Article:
[pct-l] Insole-nt Question
ken at gottawalk.com
Thu Feb 6 17:22:06 CST 2014
That foam pad Shroomer spoke of is a Dr Sholls insert sold at nearly every
grocery & drug store in the US. About a 1/4 inch of padding for the sharp
rocky trails. When it starts getting flat I pull the pad out. My socks are
very thin sock liners and the shoes are New Balance Minimus trail running
shoes. Almost no padding between my feet and the trail.
----- Original Message -----
From: "Michael Slusser" <michael.slusser at gmail.com>
To: "Scott Williams" <baidarker at gmail.com>
Cc: "PCT" <pct-l at backcountry.net>
Sent: Thursday, February 06, 2014 1:46 PM
Subject: Re: [pct-l] Insole-nt Question
Rock on. I think my hesitation was only because so many people kept looking
at me strangely and suggesting I was going to die if I didn't get a good
insole. Thanks hugely for this insight (and for the other helpful ideas as
On Thu, Feb 6, 2014 at 1:38 PM, Scott Williams <baidarker at gmail.com> wrote:
> That's a good bit of my story as well Professor. In 2010, I'd been
> training in light trail shoes all winter with no problem and a month
> setting out on the PCT I decided to try Superfeet. I had plantar's
> Faciitis within a few days. I pulled them out, but suffered with light PF
> all across the deserts. The 5 weeks of snow in the High Sierra in seemed
> to cure it. The pace was reduced drastically and the swelling was helped
> because it was as if my feet were on ice for much of the day, which in
> they were. Walking wet also chilled 'em out. I blasted up the northern
> Sierra and across Oregon hiking 30 to 35 mile days for weeks and did just
> Then came WA and a tougher trail again, but we kept up the high mileage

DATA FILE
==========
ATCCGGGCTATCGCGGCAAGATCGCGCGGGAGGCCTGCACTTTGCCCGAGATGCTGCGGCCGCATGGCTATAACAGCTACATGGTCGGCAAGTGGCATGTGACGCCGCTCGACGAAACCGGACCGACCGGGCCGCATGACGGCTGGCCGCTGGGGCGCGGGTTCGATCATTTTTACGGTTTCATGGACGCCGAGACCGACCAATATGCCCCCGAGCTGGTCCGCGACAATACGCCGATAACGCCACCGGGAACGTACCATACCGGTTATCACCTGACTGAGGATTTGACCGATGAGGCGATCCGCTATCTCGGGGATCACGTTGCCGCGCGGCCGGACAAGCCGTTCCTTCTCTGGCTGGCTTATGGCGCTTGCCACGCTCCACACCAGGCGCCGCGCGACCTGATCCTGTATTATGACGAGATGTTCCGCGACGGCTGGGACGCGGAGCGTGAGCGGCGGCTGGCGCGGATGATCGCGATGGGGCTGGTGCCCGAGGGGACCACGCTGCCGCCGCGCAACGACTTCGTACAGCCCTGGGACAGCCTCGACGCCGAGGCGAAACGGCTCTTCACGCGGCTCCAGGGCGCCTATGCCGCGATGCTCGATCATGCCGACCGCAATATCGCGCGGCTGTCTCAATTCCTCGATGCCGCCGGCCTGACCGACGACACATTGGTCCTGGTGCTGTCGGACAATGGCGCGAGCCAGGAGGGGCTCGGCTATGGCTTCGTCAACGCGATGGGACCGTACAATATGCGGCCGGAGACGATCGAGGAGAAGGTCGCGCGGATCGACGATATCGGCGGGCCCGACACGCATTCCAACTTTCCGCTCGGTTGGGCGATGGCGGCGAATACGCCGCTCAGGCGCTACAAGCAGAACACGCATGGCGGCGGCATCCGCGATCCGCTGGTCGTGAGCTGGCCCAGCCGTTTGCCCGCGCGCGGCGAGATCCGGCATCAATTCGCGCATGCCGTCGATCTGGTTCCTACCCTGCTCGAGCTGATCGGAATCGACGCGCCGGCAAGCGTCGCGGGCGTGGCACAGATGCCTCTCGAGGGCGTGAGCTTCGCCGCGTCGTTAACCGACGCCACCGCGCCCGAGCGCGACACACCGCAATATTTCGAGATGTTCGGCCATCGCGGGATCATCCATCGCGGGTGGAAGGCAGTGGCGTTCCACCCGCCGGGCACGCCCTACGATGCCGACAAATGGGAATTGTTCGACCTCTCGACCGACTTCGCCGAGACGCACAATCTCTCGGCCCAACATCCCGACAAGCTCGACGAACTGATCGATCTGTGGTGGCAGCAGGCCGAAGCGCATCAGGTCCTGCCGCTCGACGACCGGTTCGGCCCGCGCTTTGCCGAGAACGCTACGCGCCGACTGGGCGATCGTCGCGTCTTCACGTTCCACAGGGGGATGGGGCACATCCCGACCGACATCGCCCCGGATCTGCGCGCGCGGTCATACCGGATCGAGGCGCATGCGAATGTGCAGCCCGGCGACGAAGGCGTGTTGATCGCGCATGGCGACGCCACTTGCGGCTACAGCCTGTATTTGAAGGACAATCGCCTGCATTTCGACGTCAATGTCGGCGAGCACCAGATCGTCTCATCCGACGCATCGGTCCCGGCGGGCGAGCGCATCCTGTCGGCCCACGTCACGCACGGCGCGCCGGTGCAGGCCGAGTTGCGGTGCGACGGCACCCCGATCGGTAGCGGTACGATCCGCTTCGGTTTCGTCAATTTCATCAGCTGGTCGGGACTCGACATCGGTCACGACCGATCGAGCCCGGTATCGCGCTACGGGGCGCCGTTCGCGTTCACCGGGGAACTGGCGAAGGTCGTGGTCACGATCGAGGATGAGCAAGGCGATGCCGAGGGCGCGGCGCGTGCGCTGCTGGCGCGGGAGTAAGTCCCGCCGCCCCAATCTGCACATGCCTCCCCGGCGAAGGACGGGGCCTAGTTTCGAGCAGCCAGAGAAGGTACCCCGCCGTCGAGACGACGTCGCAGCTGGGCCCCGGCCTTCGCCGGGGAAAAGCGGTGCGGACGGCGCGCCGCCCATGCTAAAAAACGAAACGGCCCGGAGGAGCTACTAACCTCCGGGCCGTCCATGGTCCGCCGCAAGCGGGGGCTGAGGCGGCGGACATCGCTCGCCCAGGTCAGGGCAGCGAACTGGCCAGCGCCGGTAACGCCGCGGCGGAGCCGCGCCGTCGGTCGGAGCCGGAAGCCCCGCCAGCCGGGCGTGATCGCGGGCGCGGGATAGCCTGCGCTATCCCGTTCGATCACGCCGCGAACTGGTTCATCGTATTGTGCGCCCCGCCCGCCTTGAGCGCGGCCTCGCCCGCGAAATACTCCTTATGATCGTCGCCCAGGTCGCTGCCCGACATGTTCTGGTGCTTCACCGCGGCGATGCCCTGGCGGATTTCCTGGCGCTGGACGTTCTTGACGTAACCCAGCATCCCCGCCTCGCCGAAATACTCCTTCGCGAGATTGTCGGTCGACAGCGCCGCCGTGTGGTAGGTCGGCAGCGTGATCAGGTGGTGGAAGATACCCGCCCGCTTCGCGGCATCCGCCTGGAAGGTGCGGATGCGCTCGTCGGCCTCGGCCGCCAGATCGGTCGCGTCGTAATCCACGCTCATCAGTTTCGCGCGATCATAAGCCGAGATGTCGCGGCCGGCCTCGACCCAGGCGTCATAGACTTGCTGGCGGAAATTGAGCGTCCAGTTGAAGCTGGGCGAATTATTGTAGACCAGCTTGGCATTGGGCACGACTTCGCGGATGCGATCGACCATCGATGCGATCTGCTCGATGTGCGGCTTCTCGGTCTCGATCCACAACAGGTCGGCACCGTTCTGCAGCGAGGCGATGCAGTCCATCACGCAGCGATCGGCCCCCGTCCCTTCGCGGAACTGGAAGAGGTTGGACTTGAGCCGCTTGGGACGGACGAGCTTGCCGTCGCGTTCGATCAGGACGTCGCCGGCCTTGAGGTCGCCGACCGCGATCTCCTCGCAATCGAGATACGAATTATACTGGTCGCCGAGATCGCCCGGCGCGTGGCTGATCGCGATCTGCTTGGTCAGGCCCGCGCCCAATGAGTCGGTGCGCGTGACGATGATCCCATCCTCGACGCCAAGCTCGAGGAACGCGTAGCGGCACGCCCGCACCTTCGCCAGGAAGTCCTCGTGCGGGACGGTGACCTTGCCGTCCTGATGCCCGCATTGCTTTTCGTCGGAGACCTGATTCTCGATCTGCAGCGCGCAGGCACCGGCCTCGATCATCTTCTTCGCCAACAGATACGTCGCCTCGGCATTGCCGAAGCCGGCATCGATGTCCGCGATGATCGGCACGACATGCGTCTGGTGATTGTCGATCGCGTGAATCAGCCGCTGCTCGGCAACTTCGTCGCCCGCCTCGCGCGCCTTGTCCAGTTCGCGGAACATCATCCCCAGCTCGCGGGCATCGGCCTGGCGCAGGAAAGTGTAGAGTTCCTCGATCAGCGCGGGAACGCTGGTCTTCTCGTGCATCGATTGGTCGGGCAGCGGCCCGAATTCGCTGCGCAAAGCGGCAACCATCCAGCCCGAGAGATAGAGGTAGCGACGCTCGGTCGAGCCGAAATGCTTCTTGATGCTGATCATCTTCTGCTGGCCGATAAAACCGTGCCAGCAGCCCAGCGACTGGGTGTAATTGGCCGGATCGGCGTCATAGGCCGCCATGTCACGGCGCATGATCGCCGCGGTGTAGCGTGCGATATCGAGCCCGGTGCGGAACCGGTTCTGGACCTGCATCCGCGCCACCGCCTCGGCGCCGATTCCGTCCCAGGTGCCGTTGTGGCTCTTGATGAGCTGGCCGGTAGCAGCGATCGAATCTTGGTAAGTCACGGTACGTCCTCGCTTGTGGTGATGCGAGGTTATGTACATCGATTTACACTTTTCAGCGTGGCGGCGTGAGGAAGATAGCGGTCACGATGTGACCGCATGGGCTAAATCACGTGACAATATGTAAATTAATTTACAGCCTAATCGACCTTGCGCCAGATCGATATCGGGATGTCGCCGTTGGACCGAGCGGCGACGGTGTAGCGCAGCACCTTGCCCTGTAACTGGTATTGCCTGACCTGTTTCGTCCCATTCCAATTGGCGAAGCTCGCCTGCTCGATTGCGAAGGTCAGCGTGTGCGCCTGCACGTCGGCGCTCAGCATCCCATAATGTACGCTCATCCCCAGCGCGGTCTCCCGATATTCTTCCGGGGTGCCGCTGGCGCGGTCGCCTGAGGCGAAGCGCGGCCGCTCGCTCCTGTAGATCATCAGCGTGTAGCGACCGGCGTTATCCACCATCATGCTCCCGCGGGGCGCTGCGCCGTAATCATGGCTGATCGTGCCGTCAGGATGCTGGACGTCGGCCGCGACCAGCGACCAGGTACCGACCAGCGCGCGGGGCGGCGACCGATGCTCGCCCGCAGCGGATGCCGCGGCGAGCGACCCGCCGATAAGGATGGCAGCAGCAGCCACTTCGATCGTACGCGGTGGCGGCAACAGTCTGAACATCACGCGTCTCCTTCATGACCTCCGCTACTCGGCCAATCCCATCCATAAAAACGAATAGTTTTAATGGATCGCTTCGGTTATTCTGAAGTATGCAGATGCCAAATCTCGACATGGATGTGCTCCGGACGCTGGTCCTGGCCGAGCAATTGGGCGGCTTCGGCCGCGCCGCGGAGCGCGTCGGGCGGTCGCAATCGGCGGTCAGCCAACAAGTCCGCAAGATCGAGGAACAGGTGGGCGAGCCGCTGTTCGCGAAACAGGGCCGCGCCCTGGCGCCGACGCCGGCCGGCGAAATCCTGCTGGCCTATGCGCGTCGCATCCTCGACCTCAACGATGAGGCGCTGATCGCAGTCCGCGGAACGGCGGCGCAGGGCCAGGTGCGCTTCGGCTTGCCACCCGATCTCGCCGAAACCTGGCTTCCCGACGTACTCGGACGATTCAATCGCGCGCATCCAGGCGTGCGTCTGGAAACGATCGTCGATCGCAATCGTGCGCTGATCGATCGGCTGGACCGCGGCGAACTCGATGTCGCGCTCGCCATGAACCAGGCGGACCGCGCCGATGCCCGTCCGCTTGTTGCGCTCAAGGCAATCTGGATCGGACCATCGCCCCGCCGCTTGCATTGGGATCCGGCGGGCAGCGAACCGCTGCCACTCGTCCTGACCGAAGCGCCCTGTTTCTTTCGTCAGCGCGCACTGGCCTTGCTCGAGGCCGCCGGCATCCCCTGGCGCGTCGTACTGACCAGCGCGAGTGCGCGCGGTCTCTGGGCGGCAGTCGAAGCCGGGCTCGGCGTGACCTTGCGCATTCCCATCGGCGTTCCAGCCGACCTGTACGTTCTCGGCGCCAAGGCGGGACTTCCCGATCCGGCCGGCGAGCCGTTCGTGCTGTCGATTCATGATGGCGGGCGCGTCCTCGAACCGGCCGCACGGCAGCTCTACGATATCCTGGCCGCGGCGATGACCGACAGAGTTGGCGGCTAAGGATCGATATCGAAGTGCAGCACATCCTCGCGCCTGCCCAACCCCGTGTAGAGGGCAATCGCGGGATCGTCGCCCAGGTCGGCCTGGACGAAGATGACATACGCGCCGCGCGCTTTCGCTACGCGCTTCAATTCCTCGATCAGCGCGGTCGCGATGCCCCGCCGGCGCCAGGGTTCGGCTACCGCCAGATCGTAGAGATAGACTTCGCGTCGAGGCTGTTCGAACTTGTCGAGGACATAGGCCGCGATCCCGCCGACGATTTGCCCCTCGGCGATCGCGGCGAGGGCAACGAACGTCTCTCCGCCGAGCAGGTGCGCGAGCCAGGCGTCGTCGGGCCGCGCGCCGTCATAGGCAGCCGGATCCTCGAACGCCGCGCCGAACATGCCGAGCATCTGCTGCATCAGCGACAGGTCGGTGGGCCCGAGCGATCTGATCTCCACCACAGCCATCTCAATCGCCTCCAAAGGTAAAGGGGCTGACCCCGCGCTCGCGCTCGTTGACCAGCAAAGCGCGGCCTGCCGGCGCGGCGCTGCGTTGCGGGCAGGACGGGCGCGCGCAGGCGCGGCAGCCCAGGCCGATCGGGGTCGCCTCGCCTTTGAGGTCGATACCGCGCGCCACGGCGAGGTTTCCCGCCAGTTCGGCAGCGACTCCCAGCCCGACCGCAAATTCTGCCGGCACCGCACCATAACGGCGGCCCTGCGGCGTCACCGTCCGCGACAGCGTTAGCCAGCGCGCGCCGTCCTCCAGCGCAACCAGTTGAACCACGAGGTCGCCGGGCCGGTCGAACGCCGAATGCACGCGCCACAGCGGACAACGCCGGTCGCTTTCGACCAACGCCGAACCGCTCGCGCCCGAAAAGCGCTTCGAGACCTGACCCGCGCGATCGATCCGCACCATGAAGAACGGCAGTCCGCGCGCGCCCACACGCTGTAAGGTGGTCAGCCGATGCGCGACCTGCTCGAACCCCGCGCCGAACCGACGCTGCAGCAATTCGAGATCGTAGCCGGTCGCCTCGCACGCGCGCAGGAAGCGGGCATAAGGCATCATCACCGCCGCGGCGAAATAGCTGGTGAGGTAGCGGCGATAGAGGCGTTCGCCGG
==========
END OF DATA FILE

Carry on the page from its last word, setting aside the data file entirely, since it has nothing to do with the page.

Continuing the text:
> for the first week or two and bam, the PF came back gangbusters. I padded
> and cushioned everything I could and lived on vitamin I all the way to
> Canada. Then the worst was that even off trail it didn't go away. By mid
> November I was getting ready to see a Dr. when I read "Born to Run" and
> heard of the importance of not cushioning your feet so that they can
> strengthen naturally. I pulled out the heal pad. Instant relief. A few
> days later I pulled out the arch support. Even better relief. Within the
> week I had pulled out everything including the insert! That fast, the
> that had been plaguing me for 3 months was gone!!!
> So, over the next year, I trained with light shoes with no insert at all
> and then headed off on the CDT in 2012 and hiked the whole darn thing with
> no pain. Rocks, scree, snow, roots and being lost in total disasters of
> overgrown vegetation and downfall, and my feet felt great!
> I've been training for the AT for the past year and all this winter in the
> oldest trail shoes I have. They're like walking on thick paper they're so
> thin. They're about to come through in several places and have no
> whatsoever, but I love them. They cause my foot to become tough and my
> ankles strong. Having to adjust for slippery slopes and rocks makes you
> become more observant of what you're stepping on and how you're supporting
> yourself. Not relying on tread makes me conscious of walking with care,